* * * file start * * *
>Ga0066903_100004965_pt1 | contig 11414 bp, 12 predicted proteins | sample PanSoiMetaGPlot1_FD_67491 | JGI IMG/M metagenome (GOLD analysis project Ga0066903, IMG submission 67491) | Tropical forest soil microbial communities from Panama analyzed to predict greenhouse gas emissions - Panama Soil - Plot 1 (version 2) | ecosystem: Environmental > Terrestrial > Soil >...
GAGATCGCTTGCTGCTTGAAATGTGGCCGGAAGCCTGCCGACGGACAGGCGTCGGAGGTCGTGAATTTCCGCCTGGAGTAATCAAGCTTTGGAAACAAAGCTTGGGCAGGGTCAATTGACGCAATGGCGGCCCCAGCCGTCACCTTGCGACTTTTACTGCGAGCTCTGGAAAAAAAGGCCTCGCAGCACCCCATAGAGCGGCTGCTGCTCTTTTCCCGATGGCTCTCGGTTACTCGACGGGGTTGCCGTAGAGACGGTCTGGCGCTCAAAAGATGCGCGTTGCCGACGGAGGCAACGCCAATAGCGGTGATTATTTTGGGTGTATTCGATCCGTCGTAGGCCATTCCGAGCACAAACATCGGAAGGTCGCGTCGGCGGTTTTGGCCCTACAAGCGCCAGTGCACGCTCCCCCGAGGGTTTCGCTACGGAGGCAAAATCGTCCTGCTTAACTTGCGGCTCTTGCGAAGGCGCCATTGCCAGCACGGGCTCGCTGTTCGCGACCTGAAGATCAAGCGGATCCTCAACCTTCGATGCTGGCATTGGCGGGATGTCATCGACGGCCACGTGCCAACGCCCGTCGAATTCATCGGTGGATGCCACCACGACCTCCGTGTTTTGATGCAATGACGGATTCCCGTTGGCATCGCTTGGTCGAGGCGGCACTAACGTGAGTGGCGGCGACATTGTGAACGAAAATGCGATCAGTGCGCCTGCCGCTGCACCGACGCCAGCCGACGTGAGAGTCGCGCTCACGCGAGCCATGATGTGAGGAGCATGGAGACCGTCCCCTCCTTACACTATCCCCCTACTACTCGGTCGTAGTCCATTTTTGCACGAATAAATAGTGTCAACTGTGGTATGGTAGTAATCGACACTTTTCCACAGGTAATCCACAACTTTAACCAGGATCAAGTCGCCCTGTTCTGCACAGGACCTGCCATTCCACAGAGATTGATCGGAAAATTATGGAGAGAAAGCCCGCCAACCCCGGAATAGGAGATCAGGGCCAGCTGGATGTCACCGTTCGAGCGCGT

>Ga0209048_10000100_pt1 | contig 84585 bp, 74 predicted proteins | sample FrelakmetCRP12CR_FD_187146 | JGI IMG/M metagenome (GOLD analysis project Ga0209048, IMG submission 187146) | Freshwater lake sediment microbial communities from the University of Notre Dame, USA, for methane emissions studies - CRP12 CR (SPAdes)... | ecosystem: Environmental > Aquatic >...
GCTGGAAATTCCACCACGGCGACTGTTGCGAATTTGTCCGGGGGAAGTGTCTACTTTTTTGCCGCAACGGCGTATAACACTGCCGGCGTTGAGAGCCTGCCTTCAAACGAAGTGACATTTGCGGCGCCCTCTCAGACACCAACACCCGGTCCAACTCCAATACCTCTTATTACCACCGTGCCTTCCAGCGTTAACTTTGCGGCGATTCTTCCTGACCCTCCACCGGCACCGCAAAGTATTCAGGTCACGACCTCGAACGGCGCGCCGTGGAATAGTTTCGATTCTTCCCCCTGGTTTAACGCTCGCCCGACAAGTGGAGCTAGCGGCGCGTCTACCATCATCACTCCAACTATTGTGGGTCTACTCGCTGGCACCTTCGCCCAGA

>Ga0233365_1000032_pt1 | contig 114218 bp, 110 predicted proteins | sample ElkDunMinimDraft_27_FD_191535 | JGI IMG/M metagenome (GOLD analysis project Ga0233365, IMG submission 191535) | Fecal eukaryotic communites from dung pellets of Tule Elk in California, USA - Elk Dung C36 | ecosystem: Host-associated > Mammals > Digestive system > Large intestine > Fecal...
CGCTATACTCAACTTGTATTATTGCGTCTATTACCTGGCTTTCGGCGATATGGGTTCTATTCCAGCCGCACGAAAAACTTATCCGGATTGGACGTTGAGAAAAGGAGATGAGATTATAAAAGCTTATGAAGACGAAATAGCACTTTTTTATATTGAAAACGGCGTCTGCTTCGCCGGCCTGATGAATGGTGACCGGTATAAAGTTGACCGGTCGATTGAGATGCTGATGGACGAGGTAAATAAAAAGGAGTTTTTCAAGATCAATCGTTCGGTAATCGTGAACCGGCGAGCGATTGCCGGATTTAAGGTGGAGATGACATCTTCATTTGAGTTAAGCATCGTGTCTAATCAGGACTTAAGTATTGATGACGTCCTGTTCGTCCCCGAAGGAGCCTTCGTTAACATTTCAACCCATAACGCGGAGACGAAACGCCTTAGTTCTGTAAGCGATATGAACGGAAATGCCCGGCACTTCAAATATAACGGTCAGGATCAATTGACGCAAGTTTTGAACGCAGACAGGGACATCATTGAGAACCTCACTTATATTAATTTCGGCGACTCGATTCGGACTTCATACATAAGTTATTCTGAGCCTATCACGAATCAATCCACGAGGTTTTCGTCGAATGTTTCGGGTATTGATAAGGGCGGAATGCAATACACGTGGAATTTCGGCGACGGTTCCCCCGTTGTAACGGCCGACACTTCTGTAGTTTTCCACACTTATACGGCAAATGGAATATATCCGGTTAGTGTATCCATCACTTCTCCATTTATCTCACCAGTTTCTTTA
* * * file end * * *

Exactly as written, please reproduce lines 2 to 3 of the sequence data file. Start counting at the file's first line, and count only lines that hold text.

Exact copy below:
GAGATCGCTTGCTGCTTGAAATGTGGCCGGAAGCCTGCCGACGGACAGGCGTCGGAGGTCGTGAATTTCCGCCTGGAGTAATCAAGCTTTGGAAACAAAGCTTGGGCAGGGTCAATTGACGCAATGGCGGCCCCAGCCGTCACCTTGCGACTTTTACTGCGAGCTCTGGAAAAAAAGGCCTCGCAGCACCCCATAGAGCGGCTGCTGCTCTTTTCCCGATGGCTCTCGGTTACTCGACGGGGTTGCCGTAGAGACGGTCTGGCGCTCAAAAGATGCGCGTTGCCGACGGAGGCAACGCCAATAGCGGTGATTATTTTGGGTGTATTCGATCCGTCGTAGGCCATTCCGAGCACAAACATCGGAAGGTCGCGTCGGCGGTTTTGGCCCTACAAGCGCCAGTGCACGCTCCCCCGAGGGTTTCGCTACGGAGGCAAAATCGTCCTGCTTAACTTGCGGCTCTTGCGAAGGCGCCATTGCCAGCACGGGCTCGCTGTTCGCGACCTGAAGATCAAGCGGATCCTCAACCTTCGATGCTGGCATTGGCGGGATGTCATCGACGGCCACGTGCCAACGCCCGTCGAATTCATCGGTGGATGCCACCACGACCTCCGTGTTTTGATGCAATGACGGATTCCCGTTGGCATCGCTTGGTCGAGGCGGCACTAACGTGAGTGGCGGCGACATTGTGAACGAAAATGCGATCAGTGCGCCTGCCGCTGCACCGACGCCAGCCGACGTGAGAGTCGCGCTCACGCGAGCCATGATGTGAGGAGCATGGAGACCGTCCCCTCCTTACACTATCCCCCTACTACTCGGTCGTAGTCCATTTTTGCACGAATAAATAGTGTCAACTGTGGTATGGTAGTAATCGACACTTTTCCACAGGTAATCCACAACTTTAACCAGGATCAAGTCGCCCTGTTCTGCACAGGACCTGCCATTCCACAGAGATTGATCGGAAAATTATGGAGAGAAAGCCCGCCAACCCCGGAATAGGAGATCAGGGCCAGCTGGATGTCACCGTTCGAGCGCGT

>Ga0209048_10000100_pt1 | contig 84585 bp, 74 predicted proteins | sample FrelakmetCRP12CR_FD_187146 | JGI IMG/M metagenome (GOLD analysis project Ga0209048, IMG submission 187146) | Freshwater lake sediment microbial communities from the University of Notre Dame, USA, for methane emissions studies - CRP12 CR (SPAdes)... | ecosystem: Environmental > Aquatic >...